Swift

Scratchpad & notes about Swift.

Comparison

Swift JavaScript
Literal String
""
""
Literal Boolean
true, false
true, false
Null pointer
nil
null
Equality operator
==
== // comparison with type coercion
=== // strict comparison
Comments
/*
  * multi-line style
*/
// single line style
/*
  * multi-line style
*/
// single line style
Literal Array
[]
[]
Literal Object
[:]
{}
Reference to Owner
self.
this.
Debugging Print
print()
console.log()
String Interpolation
"Hello, \(tom)"
`Hello, ${tom}` // ES6 JavaScript only
Increment & decrement operators
none
++, --
Pushing onto an array
[1, 2].append(3)
[1, 2].push(3)
Concatentating arrays
[1, 2] + [3, 4]
[1, 2].concat([3, 4])
Counting for loop
for i in 0..<3 {
    print(i)
}
for (var i = 0; i < 3; i++) {
  console.log(i)
}
Function
func addTwo(a: Int, b: Int) -> Int {
  return a + b
}
// without types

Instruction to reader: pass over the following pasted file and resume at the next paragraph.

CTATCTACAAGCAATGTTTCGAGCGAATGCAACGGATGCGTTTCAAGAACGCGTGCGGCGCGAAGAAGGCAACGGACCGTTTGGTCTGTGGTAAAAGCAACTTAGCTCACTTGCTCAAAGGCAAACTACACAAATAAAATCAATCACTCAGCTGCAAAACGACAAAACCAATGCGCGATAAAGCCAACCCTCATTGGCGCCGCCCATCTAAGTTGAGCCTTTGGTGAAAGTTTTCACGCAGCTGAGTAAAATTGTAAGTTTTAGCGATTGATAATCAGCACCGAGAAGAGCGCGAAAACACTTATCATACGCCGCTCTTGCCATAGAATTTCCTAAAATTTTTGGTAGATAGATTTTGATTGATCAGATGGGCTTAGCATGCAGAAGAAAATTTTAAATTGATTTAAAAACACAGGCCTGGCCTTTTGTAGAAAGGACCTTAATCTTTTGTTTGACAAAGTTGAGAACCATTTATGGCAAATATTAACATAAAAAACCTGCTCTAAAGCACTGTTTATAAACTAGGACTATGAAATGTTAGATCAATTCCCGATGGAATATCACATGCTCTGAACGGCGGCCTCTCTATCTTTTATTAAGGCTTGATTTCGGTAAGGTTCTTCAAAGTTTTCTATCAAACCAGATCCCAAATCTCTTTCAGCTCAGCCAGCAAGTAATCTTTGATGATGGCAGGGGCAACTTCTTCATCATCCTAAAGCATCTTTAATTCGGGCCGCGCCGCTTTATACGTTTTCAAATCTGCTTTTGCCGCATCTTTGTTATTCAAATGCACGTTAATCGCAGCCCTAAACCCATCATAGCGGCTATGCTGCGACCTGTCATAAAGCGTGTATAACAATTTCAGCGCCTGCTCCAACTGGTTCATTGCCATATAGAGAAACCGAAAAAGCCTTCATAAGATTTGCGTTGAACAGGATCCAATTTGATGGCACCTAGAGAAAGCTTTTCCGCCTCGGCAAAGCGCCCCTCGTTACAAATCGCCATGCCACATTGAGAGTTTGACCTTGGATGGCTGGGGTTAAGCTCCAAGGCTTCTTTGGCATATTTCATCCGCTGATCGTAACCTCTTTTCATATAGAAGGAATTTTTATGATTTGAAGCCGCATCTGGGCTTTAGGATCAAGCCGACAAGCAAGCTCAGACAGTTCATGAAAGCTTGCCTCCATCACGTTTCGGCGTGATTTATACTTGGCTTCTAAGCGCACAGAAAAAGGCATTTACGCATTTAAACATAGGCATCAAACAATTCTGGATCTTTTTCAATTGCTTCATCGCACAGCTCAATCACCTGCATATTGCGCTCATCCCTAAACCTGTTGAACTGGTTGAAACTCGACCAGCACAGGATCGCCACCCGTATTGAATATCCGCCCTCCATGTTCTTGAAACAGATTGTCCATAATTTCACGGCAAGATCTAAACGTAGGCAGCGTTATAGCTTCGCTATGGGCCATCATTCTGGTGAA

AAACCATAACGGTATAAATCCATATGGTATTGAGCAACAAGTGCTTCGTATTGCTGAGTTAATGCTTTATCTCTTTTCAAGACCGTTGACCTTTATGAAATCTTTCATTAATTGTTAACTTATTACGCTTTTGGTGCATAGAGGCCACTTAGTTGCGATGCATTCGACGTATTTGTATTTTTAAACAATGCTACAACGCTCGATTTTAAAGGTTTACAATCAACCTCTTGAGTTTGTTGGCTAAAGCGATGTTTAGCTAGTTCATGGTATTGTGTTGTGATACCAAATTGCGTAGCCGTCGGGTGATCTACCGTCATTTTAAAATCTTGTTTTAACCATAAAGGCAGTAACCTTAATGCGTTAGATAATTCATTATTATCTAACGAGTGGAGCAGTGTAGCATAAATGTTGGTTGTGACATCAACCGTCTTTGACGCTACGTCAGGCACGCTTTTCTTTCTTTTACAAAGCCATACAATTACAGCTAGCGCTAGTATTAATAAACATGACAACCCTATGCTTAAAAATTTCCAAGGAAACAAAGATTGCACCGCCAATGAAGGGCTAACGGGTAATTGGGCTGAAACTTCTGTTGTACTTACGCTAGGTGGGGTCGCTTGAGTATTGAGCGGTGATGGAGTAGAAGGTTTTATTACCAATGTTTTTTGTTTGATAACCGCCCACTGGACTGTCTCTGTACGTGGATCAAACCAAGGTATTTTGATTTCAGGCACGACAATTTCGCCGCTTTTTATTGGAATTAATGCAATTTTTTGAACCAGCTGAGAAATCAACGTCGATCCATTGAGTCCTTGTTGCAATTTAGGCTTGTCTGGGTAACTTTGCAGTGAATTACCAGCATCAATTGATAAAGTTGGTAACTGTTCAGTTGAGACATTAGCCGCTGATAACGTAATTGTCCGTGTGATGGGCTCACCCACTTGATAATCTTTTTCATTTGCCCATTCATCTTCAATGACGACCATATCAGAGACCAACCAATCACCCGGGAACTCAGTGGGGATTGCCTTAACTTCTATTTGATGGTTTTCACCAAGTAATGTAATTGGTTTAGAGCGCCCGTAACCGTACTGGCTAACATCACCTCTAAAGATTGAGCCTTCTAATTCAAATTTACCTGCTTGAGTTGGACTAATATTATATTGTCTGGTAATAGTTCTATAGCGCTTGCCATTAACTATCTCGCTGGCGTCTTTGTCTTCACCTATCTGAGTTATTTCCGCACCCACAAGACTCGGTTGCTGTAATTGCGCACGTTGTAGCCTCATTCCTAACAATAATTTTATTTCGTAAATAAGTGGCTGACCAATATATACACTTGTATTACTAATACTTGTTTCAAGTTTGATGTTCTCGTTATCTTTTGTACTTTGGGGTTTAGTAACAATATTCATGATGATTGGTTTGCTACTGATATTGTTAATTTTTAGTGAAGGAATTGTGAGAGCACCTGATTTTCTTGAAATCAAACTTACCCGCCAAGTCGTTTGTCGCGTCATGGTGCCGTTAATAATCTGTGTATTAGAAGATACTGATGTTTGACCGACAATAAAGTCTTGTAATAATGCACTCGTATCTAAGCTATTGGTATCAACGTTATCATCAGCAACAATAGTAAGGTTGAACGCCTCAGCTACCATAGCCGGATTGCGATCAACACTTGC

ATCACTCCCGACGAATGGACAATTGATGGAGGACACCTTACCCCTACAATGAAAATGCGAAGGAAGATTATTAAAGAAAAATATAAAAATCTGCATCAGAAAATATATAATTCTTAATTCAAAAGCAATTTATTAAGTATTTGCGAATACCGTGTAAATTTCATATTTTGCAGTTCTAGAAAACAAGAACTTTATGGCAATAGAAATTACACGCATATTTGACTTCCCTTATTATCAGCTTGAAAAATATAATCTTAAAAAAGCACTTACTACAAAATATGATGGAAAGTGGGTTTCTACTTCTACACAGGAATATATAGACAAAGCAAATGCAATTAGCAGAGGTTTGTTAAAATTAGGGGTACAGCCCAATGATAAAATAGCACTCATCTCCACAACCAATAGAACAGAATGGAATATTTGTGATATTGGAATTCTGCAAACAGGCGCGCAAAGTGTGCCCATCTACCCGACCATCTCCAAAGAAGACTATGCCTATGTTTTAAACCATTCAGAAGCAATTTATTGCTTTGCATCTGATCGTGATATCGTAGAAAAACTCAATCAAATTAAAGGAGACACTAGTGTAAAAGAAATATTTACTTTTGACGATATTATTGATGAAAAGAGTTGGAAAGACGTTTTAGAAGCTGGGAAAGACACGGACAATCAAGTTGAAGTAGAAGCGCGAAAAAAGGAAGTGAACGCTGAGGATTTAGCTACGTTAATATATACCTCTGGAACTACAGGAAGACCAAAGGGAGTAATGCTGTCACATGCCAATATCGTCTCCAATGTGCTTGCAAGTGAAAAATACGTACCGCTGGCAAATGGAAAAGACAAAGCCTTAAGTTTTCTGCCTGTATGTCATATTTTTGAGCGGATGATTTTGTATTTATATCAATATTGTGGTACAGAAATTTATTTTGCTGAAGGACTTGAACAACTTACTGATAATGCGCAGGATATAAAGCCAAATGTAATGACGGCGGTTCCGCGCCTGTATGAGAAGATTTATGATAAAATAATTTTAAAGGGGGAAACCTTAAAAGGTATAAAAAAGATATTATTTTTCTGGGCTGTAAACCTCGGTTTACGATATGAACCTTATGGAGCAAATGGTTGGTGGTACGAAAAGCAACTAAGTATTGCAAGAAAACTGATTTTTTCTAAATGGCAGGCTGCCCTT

function addTwo(a, b) {
  return a + b
}

// with Flow annotations
function addTwo(a: number, b: number): number {
  return a + b
}
Lambda
let myFunction = { $0 + $1 }
let myFunction = ($0, $1) => $0 + $1

Equivalents

Swift JavaScript
HTTP Requests Alamofire, PMHTTP request
Redux ReSwift Redux

Declaring variables

In both Swift and JavaScript, let lets you assign a variable and bans future re-assignment to that variable. But in Swift, that value is also immutable. It’s helpful to think of Swift let as JavaScript const and Swift var as JS let.

let a = 0

// In swift, the following line will cause an error
let a = 1

// and this line is also wrong
a = a + 1
let a = 0

// In javascript, the following line will cause an error
let a = 1

// but this line will not. the value is mutable
a = a + 1